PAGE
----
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Consciousness - what is the problem, and how should it be addressed?

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[opening paragraph]: Imagine you are a scientist (or anthropologist?) from Mars observing Gary Kasparov playing a tournament with a chess computer. Would you have any reason to postulate consciousness in one player, but not the other? What is consciousness? How does the body produce it, and what is it for? Most people do not realize that there is a problem here because our conscious experience is the thing we know best. We are all familiar with the colours, smells and scenes around us, the pains and itches we feel and the thoughts that are in our heads. Our world consists (and some might say exclusively consists) of conscious experiences. By ‘conscious experience’ I mean anything that you have an awareness of, absolutely anything. I do not mean anything recondite like your capacity to reflect upon your own experiences, something which one might suppose that only we as human beings have and animals do not. I mean the absolute basics, like feeling pain.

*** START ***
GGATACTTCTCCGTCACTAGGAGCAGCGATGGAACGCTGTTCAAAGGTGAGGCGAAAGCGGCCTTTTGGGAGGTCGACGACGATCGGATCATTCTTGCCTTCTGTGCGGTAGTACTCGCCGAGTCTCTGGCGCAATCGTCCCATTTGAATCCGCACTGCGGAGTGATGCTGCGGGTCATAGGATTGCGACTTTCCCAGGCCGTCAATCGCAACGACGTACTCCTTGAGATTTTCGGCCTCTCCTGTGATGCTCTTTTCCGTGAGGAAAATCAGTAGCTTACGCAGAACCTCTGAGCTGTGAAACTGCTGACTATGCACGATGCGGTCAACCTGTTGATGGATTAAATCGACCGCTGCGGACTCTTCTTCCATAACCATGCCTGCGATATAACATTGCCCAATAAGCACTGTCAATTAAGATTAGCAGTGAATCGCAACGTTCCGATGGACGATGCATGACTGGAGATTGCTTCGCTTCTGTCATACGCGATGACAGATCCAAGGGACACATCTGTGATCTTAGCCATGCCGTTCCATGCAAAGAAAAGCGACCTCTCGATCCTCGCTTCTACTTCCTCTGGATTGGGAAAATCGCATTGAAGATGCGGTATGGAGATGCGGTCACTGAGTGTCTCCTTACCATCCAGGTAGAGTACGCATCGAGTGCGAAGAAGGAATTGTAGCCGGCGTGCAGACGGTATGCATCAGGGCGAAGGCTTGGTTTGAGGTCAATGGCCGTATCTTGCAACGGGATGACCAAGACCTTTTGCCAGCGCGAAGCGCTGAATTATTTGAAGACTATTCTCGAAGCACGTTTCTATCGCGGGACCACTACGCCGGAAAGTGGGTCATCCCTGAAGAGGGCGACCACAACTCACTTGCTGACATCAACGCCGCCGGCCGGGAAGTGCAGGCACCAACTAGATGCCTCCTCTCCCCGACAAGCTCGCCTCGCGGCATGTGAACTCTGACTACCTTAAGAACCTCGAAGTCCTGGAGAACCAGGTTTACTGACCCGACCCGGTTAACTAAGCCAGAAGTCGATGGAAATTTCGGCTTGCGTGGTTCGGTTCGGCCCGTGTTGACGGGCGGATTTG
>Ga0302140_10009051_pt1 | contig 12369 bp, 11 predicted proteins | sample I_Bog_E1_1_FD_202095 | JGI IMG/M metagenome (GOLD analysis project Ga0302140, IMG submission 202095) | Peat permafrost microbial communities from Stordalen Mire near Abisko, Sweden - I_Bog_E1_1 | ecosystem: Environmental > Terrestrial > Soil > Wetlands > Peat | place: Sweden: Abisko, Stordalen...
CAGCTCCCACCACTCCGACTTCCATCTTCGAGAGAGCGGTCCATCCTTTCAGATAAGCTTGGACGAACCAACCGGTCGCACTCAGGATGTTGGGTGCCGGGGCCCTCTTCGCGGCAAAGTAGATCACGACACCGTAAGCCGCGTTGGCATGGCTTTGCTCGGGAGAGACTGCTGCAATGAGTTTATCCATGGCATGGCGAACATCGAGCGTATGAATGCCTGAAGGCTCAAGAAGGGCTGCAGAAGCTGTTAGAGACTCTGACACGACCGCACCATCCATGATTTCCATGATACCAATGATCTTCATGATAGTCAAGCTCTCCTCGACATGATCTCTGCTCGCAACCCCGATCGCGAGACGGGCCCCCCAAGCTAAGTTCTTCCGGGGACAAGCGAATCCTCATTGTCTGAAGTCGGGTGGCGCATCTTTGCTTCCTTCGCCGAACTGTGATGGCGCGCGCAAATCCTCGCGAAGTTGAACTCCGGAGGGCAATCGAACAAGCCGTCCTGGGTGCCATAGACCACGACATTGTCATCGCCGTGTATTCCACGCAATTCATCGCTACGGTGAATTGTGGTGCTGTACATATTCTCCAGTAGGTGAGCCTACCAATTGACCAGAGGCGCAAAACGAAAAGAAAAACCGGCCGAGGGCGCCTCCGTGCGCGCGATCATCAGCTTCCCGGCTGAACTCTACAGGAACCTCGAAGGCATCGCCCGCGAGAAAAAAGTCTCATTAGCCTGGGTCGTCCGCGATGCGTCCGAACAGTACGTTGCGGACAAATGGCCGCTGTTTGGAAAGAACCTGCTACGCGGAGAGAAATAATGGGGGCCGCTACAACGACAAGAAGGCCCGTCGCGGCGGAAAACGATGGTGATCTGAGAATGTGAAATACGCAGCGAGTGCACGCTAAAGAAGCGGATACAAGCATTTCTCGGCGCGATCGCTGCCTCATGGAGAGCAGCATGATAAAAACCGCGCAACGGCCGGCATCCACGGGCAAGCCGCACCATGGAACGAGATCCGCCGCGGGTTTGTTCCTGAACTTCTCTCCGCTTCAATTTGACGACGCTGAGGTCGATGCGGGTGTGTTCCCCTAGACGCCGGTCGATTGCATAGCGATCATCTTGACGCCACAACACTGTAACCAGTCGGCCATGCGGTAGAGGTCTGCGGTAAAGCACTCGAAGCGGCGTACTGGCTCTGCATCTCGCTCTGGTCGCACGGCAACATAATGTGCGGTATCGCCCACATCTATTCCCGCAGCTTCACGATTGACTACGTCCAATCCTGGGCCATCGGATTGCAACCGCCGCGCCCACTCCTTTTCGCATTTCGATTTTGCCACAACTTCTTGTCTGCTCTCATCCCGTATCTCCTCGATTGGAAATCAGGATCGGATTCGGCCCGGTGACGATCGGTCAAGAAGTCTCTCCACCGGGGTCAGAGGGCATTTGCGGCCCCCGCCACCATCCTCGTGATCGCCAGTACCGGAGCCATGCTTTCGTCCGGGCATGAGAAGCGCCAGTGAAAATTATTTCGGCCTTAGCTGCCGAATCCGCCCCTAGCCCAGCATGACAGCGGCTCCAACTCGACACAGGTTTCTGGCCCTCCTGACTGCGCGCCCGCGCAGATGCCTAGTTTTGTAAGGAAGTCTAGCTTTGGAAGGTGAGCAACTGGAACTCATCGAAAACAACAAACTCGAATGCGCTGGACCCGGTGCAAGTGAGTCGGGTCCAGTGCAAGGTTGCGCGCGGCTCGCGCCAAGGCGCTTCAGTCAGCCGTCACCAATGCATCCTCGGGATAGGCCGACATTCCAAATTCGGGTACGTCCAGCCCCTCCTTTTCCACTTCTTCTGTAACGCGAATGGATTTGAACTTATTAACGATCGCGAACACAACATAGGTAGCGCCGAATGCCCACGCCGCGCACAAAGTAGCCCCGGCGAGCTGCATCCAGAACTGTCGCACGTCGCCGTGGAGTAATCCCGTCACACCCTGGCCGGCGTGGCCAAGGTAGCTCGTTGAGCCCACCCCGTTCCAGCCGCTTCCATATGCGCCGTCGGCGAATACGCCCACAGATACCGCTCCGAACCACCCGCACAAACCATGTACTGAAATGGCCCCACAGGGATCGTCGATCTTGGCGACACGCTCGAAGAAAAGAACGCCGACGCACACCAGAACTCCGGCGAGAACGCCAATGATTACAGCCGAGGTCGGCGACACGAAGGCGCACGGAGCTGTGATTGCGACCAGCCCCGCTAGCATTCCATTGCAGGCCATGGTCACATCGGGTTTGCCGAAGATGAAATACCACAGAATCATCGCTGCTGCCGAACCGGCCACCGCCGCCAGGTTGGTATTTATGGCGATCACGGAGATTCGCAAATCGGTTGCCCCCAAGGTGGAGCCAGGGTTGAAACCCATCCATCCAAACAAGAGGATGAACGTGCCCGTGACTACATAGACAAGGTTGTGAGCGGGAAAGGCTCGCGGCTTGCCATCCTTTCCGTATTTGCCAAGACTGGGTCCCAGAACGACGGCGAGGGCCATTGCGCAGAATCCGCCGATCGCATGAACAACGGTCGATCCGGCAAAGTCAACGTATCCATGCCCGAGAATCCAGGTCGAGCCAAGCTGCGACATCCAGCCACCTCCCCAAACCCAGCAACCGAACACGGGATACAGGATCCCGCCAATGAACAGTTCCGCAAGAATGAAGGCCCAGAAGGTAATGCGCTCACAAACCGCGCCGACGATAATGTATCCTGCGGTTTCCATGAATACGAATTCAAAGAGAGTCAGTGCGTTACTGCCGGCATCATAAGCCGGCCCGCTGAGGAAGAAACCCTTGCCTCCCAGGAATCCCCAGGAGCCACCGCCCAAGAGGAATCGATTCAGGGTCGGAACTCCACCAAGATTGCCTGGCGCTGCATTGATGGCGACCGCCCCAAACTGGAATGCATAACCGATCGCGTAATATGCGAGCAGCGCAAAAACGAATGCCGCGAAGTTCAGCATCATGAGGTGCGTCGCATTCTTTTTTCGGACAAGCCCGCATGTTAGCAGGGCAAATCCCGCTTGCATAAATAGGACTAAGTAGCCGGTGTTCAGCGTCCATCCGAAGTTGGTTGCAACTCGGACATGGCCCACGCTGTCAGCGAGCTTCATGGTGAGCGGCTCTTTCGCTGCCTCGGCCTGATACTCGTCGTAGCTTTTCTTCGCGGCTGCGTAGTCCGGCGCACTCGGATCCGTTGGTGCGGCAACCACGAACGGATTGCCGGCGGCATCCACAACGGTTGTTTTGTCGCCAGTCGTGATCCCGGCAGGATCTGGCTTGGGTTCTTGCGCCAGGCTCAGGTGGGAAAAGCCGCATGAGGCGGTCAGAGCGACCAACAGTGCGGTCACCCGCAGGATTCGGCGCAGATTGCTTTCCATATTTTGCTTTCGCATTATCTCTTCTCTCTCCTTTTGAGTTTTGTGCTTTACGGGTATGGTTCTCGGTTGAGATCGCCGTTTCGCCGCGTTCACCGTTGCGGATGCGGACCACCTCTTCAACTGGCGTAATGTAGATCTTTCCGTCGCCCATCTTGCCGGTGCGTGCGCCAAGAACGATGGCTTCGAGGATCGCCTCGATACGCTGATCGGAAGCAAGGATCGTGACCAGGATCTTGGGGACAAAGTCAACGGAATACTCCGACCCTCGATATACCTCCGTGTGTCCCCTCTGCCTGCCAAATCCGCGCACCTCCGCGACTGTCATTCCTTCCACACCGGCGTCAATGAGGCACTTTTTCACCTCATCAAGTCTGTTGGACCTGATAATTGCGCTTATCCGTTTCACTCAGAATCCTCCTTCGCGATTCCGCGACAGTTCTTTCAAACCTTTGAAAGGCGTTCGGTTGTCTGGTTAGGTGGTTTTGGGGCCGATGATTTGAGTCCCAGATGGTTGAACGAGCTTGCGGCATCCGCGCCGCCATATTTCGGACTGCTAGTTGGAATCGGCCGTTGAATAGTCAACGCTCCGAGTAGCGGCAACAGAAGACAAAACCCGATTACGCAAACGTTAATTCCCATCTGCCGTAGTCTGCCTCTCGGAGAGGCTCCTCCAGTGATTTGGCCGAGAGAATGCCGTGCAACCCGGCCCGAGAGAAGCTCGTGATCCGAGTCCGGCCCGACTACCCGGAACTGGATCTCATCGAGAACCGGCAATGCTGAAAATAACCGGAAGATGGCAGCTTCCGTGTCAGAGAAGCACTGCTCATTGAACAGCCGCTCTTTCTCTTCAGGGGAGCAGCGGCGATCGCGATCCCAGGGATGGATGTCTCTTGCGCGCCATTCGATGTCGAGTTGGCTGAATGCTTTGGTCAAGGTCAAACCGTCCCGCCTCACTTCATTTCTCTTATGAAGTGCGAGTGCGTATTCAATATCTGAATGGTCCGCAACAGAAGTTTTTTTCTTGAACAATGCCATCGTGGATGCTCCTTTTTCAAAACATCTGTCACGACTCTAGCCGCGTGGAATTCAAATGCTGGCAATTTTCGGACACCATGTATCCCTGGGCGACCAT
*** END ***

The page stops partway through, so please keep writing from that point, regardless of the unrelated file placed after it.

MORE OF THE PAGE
Document Type: Research Article

Affiliations: Institute of Psychiatry, De Crespigny Park, Denmark Hill, London SE5 8AF, UK

Publication date: January 1, 1995


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